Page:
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Uncomfortable But Important Conversations

The sudden death of pop music icon Prince came as a shock to his fans. The revelation that he apparently died without a will shines a spotlight on the importance of confronting uncomfortable financial planning topics, especially because life sometimes ends unexpectedly.

As a financial planner, I help clients plan for the futures they anticipate, but I also stress the importance of being prepared for the unexpected. Drafting and signing a will, obtaining insurance coverage to cover catastrophic losses like disability and premature death, and saving money for a rainy day are just some of the measures I regularly discuss with my clients under the heading “just in case.”

Unfortunately, Prince may have failed to address at least one of these just-in-case scenarios. As a result, Minnesota state law will probably decide, in a very public process, how his estate is divided and administered. It is virtually certain that the state’s decisions will be different than what Prince would have decided for himself. Prince left a sister, five living half-siblings and the children of two deceased half-siblings, all of whom are potential heirs because Minnesota law treats half-siblings the same as full siblings. The court-supervised process could easily lead to an extended intrafamily battle.

Prince’s profession muddies the waters even further. As The Wall Street Journal reported, musical collaborators who wrote or recorded with Prince probably will have some claim to his recordings and intellectual property. Unreleased music will be subject to claims by both the singer’s estate and Warner Music Group. The complications of valuing not only his music, but his image and other nontangible assets, will doubtless make the estate’s tax liability another point of contention.

Acing “Financial Planning 101” will ensure that you are better prepared for the unexpected than Prince was, but taking these preliminary steps is not enough. It is also essential to communicate your intentions and plans to your family during your lifetime. Even though they might not ultimately agree with how you decide to distribute your assets, at least they will understand your reasoning.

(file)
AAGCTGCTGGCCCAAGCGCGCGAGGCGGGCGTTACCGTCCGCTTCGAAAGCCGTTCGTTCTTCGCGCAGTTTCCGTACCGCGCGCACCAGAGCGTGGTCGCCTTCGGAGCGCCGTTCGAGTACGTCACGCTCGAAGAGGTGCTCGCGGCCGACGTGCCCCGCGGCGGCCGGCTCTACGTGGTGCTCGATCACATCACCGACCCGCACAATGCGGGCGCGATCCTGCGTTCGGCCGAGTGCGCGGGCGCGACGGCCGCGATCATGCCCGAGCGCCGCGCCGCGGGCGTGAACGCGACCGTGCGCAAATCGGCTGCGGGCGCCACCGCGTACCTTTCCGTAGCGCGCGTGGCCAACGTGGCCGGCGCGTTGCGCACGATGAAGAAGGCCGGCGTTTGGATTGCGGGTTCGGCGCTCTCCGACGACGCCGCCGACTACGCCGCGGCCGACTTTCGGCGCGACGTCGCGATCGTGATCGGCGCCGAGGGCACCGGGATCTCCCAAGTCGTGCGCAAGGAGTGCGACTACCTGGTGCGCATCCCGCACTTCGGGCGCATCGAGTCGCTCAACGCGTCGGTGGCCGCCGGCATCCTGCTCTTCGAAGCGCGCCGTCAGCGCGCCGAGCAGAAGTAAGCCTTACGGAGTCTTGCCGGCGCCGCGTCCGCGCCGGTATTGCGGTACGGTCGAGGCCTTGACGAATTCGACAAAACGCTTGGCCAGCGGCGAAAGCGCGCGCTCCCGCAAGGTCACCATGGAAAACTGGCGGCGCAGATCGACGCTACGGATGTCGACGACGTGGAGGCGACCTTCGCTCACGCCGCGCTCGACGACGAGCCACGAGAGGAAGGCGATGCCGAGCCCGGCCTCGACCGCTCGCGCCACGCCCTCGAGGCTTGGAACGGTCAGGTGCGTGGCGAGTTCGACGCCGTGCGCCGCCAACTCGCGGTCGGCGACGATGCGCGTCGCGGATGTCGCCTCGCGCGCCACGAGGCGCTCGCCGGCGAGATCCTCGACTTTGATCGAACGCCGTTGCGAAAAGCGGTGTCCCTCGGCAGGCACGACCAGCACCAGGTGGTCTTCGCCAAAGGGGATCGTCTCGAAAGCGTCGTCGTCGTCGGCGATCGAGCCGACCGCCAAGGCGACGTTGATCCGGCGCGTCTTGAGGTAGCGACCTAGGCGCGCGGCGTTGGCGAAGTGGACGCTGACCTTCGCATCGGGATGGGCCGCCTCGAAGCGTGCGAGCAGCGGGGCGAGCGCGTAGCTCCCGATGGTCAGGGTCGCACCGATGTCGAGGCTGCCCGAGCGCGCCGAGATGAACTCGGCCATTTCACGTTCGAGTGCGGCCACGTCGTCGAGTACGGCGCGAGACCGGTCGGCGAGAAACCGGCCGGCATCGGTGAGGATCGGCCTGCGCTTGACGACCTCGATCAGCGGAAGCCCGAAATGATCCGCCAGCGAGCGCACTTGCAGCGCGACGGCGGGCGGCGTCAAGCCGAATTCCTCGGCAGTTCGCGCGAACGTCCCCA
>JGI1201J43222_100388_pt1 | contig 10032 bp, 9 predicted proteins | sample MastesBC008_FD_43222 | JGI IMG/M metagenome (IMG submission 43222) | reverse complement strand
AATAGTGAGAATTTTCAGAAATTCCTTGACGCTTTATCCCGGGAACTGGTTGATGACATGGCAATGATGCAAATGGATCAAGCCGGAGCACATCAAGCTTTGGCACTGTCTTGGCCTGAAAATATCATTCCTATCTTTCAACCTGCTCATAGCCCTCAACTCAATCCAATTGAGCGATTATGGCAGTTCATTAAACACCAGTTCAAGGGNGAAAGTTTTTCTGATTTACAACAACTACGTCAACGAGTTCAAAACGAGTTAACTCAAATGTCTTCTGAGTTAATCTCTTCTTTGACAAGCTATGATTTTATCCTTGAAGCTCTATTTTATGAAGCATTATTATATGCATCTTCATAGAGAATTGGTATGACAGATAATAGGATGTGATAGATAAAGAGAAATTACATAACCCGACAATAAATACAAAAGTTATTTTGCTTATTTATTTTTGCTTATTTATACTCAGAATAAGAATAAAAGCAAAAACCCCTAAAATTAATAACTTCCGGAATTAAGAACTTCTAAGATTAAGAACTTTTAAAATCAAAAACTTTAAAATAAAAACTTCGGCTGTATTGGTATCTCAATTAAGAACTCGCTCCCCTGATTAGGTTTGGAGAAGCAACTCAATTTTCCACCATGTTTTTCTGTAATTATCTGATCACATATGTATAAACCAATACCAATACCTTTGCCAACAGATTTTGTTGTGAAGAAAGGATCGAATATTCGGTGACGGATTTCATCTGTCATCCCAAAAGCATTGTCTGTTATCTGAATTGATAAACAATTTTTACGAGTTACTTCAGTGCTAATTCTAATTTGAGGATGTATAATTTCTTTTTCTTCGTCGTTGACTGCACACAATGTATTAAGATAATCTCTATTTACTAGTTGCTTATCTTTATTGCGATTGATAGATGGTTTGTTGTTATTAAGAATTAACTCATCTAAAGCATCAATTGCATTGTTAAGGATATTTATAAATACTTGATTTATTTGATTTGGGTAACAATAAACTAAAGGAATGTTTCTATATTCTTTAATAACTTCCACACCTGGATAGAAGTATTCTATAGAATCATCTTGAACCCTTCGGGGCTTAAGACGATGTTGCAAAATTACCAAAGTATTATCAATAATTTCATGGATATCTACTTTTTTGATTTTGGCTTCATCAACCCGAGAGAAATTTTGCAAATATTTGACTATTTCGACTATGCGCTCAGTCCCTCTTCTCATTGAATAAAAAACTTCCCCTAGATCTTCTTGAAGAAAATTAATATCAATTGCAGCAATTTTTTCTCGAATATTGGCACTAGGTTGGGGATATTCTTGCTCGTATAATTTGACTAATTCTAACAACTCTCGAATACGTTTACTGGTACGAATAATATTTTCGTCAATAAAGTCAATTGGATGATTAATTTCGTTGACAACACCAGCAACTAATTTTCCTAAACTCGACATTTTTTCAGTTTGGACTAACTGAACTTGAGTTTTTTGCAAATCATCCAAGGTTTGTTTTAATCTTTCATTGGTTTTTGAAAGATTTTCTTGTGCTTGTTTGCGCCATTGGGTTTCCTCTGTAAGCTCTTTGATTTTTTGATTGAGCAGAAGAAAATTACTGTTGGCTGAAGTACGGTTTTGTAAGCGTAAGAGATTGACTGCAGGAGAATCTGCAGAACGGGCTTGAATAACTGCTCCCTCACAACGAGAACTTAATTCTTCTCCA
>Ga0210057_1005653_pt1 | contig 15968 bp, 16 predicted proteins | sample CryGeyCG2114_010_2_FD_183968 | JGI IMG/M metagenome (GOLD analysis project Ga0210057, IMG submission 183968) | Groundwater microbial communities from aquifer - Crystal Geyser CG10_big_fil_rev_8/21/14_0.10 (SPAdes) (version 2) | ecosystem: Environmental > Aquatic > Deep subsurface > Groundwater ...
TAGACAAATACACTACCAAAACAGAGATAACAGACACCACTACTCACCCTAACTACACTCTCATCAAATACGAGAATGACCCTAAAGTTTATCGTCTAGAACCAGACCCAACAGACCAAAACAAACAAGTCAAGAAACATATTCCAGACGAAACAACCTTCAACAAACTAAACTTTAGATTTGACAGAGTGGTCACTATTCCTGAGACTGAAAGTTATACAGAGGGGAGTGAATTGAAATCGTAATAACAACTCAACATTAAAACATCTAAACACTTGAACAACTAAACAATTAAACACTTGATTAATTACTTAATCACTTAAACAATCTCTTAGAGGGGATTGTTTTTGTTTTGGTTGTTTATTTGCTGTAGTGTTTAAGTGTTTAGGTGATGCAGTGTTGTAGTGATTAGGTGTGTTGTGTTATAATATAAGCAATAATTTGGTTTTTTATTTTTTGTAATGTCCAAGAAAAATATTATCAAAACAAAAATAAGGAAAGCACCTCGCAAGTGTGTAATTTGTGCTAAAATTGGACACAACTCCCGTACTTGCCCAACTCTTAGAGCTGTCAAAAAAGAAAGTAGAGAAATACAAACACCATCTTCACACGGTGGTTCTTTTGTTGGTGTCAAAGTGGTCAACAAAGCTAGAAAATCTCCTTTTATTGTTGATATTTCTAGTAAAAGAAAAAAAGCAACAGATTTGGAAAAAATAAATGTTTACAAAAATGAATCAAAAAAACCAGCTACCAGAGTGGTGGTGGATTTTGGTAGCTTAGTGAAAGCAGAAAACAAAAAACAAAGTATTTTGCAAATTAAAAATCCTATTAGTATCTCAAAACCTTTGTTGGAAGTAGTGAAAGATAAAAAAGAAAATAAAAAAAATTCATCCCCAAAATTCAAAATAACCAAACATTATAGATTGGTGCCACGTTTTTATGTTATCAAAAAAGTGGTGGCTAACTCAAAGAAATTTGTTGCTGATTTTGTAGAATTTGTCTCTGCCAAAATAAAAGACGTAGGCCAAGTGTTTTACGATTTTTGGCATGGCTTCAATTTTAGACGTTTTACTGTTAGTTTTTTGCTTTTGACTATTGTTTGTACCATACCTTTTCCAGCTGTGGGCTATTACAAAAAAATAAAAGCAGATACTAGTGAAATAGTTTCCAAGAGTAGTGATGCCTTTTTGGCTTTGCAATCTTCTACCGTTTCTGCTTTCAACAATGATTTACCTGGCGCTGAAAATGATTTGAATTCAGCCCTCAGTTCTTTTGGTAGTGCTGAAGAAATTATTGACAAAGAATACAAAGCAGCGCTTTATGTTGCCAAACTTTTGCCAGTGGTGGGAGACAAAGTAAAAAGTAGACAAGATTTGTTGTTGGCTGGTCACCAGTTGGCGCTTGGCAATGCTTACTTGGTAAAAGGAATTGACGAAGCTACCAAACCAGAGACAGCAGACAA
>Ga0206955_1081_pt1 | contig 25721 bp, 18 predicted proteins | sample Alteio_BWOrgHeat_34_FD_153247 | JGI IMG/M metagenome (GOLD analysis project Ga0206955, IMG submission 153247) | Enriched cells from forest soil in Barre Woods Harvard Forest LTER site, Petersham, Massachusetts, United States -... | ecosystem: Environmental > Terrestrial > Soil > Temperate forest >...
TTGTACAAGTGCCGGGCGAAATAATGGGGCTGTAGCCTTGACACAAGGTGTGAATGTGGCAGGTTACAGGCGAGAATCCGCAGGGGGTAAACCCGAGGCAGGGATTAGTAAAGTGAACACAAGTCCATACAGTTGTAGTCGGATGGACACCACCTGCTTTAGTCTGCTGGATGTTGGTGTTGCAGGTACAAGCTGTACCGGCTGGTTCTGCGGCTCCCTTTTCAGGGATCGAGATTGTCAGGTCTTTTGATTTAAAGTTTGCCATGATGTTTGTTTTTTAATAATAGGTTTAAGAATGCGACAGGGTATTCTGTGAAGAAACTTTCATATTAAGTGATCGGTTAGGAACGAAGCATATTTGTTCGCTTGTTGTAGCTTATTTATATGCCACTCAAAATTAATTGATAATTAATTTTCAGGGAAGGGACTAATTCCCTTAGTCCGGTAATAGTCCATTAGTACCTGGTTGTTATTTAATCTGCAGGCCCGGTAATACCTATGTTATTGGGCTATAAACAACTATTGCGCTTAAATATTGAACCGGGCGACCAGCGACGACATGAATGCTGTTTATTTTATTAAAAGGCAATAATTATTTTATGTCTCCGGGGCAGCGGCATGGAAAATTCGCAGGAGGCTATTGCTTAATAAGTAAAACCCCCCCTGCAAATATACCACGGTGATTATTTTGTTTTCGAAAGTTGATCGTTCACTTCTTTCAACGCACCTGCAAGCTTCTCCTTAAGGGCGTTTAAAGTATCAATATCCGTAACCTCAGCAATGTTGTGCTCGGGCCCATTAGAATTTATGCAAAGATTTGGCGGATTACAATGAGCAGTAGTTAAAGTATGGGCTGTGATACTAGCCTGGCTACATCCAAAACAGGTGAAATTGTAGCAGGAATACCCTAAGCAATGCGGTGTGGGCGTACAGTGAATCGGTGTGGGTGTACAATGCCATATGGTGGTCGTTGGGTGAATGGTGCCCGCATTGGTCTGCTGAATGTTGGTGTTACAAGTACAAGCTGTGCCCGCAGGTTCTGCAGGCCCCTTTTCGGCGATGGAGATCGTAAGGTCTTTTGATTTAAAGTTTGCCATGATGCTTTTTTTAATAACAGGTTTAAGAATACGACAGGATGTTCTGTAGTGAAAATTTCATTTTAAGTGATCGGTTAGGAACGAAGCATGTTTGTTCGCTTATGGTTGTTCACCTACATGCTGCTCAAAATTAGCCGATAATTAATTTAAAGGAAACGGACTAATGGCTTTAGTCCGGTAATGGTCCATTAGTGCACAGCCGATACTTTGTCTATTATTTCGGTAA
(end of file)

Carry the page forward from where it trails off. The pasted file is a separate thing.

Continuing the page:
Prince was not a delegator. As The New York Times reported, he “fought hard to retain as much control as possible” in his lifetime business dealings. Many do-it-yourselfers are the same way. Unfortunately, the more controlling or secretive you are with your finances, the more difficult it will be for those who take over when you are no longer able to handle them yourself. In addition to creating more work for your successors, failing to communicate also puts them at risk of missing critical payments, failing to claim insurance benefits or overlooking certain assets.

Professionals often emphasize the importance of business succession plans, but personal succession plans are also important. First steps include sharing information about your current financial position and your wishes with your spouse and adult children. You might also want to engage a financial planner to begin to take over some responsibilities. Not only will delegation relieve you of certain tasks, but it will ensure someone else knows how to sort through your affairs if something happens to you unexpectedly.

Open communication about your financial decisions is important at other stages as well. Adult children should understand what their parents’ financial position is, how they manage their finances, who they delegate certain responsibilities to, and where they keep important financial and legal documents. Their parents’ example can help adult children manage their own financial lives, and it also prepares them to step in if the parents become incapable of managing their own affairs due to accident or cognitive decline.

In an ideal world, parents would initiate these financial conversations. In reality, many people find discussing personal finances a daunting prospect, as my colleague Anthony Criscuolo explained. Since parents do not always start the discussion, adult children should broach the topic if they think their parents won’t. Whichever side of the conversation you are on, remember that open communication is not an all or nothing proposition. Beginning to delve into financial topics, even at a superficial level, can break the ice and lead to more substantive conversations over time.

As Prince’s untimely death reminds us, tragedy does not always offer forewarning. Planning ahead, and discussing your plans with your loved ones, can make a tragic situation a little more bearable for those left behind.

Client Service Manager Benjamin C. Sullivan, who is based in our Austin, Texas office, contributed several chapters to our firm’s most recent book, The High Achiever’s Guide To Wealth, including Chapter 5, “Investments: Fundamentals, Techniques And Psychology,” and Chapter 14, “Employment Contracts.” He was also among the authors of the firm’s previous book, Looking Ahead: Life, Family, Wealth and Business After 55.

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